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The Green New Deal as outlined by Jennifer Lu, the La Crosse Tribune's environmental reporter, in a Feb. 8 front-page story, was characterized as a progressive plan to combat climate change during the next decade.

It is a massive 10-year socioeconomic plan that would change the landscape and lifestyles that we are all accustomed to in this country. The national mobilization of the economy is accomplished through 14 infrastructure projects that include but are limited to the following:

  • Meet 100 percent of power demand through clean and renewable energy.
  • Upgrade or replace every building in the U.S. for state-of-the-art energy efficiency.
  • Totally overhaul transportation by massively expanding electric vehicle manufacturing and related charging stations, build high-speed rail to a point where air travel stops becoming necessary and build public transportation to be available to all with the goal to replace all internal combustion-engine vehicles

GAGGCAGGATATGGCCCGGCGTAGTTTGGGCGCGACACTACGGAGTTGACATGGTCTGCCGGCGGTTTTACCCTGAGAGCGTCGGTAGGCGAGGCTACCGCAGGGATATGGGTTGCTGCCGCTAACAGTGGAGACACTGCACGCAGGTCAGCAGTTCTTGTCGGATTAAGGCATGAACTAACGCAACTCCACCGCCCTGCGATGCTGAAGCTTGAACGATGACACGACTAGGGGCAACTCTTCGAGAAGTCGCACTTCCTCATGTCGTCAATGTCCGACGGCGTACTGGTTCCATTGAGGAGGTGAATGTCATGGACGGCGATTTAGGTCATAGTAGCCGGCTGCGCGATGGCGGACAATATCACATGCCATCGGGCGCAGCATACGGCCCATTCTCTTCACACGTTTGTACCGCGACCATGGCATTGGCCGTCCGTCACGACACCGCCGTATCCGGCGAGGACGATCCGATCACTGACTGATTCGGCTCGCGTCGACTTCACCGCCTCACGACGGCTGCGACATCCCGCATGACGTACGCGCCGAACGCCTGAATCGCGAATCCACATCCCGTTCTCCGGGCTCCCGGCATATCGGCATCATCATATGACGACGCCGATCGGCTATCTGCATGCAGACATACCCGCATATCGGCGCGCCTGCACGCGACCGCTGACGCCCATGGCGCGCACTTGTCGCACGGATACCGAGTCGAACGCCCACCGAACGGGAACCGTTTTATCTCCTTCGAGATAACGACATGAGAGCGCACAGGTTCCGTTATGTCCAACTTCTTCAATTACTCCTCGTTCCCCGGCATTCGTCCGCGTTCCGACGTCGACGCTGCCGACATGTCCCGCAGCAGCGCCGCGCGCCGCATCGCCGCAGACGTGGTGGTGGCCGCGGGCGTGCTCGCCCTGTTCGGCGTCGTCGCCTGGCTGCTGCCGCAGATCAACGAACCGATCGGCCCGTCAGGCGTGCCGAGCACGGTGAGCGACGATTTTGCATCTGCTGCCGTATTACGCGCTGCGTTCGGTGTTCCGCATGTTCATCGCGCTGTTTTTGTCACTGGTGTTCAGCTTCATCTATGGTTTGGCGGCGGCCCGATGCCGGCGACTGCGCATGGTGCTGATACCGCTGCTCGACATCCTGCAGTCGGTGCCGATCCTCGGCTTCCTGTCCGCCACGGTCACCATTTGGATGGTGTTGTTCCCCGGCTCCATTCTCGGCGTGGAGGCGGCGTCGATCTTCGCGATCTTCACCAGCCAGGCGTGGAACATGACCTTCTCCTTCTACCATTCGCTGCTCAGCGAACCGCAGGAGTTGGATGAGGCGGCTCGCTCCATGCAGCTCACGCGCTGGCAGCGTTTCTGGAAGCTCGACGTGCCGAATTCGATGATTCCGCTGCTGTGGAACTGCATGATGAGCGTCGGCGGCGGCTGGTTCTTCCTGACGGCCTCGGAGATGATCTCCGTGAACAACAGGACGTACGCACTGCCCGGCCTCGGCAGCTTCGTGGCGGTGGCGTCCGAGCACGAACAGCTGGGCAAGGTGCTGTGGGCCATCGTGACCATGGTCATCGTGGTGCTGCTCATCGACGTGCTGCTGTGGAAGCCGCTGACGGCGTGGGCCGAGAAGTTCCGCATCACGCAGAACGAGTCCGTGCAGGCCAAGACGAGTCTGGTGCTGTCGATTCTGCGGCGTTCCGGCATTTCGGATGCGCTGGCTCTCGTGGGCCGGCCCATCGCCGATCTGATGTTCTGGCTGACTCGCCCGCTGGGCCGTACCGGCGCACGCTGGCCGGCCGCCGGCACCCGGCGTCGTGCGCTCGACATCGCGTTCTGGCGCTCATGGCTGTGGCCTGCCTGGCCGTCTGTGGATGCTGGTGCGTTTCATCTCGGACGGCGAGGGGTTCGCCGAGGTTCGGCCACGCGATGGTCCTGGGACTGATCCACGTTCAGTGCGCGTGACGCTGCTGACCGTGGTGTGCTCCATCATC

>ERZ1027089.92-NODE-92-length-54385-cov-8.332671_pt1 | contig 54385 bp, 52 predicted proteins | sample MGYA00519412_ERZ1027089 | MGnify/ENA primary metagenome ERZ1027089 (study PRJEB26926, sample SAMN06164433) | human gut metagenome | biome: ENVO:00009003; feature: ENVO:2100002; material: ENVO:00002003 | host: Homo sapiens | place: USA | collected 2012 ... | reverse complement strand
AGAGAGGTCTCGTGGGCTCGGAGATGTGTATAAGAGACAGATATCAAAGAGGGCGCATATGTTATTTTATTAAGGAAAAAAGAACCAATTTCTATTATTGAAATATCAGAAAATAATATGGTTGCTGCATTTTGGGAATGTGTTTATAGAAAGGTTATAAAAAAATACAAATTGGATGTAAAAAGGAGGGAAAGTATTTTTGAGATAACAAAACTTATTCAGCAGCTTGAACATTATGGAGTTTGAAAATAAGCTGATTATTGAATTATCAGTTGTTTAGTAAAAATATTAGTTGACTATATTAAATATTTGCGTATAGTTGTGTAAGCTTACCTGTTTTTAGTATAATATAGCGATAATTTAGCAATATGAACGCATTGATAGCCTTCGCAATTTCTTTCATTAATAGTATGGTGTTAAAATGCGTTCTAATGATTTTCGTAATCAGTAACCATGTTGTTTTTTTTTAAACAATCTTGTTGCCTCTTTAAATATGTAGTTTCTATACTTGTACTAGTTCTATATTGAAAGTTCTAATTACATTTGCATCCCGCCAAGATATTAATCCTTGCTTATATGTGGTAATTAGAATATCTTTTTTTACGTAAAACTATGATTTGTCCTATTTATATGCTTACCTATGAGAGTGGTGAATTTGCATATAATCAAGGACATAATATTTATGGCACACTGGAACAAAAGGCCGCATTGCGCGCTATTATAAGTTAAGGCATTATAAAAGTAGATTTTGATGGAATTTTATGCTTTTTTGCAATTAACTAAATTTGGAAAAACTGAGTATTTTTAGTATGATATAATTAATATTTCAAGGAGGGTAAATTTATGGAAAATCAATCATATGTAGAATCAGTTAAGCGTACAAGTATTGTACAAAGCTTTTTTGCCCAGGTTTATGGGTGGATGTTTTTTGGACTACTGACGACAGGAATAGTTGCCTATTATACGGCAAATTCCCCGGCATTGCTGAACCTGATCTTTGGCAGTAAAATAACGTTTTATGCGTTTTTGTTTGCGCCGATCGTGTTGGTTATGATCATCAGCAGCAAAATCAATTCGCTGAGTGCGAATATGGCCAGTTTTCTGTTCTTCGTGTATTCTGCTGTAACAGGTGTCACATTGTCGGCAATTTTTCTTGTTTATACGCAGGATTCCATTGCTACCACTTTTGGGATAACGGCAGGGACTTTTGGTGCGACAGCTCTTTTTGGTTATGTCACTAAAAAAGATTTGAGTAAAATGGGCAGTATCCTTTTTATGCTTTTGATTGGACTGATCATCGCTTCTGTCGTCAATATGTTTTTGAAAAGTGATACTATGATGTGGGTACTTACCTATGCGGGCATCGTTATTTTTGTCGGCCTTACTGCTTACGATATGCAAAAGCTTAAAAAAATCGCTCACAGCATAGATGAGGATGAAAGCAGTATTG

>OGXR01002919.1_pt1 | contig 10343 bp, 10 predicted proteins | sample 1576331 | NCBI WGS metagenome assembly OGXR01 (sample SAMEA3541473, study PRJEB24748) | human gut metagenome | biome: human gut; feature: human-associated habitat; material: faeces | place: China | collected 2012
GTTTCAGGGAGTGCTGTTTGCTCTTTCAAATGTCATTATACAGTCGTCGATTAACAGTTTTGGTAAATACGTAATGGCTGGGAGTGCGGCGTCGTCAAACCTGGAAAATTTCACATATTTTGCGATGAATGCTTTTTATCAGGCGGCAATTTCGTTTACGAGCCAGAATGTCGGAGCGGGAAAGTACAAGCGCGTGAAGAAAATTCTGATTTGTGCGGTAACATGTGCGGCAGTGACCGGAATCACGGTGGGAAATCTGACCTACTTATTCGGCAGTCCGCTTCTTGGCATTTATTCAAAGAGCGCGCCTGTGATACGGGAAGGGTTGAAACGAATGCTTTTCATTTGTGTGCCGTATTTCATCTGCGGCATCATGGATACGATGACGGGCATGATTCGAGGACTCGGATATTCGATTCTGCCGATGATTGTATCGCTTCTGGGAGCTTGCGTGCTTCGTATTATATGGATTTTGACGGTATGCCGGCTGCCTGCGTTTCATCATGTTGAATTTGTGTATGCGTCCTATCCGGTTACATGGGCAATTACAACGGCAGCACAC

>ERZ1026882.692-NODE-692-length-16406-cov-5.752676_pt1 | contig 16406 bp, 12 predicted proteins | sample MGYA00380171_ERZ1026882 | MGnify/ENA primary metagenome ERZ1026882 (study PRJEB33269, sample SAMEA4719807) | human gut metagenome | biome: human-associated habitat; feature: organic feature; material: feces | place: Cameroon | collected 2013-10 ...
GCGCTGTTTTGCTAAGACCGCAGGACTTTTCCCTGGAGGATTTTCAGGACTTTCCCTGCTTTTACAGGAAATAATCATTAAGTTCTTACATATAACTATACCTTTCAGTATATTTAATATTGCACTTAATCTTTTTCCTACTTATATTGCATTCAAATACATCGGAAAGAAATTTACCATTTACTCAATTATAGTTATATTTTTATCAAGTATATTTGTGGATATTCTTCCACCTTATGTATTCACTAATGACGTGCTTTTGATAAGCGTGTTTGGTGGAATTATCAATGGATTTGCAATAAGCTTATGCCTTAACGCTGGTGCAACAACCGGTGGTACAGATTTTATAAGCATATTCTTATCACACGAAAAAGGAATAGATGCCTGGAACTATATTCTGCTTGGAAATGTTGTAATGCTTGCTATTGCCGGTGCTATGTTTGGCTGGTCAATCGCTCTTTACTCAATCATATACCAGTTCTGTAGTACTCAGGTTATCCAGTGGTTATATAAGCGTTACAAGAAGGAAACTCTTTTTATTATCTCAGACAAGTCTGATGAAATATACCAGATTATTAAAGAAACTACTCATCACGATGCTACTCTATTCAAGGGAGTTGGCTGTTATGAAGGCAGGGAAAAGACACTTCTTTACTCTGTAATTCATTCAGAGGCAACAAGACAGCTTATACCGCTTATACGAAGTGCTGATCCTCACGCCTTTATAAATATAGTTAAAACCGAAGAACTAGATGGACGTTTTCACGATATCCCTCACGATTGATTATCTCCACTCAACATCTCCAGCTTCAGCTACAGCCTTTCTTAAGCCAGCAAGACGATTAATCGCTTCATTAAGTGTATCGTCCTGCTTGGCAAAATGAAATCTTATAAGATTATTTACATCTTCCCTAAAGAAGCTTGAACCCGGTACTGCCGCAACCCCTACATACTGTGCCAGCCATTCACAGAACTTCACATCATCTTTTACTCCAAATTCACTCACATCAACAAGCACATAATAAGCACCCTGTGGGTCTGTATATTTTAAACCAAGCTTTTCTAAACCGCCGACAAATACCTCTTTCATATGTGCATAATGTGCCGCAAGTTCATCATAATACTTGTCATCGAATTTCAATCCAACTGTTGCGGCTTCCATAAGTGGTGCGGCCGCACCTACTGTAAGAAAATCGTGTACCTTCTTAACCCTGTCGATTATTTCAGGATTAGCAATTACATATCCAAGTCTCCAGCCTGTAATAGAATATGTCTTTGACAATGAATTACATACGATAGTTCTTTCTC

The Green New Deal also includes social and justice requirements that include training and education for all, guaranteed jobs with family-sustaining wages, high-quality health care, housing, economic security, clean water and healthy food.

Although appealing on some levels, the Green New Deal is a highly utopian socialistic plan that would reduce individual freedoms and goes well beyond addressing only climate-change problems.

It would require massive government oversight and runs contrary to the current socioeconomic principles that this country was founded on.

Gary Kessel, La Crosse

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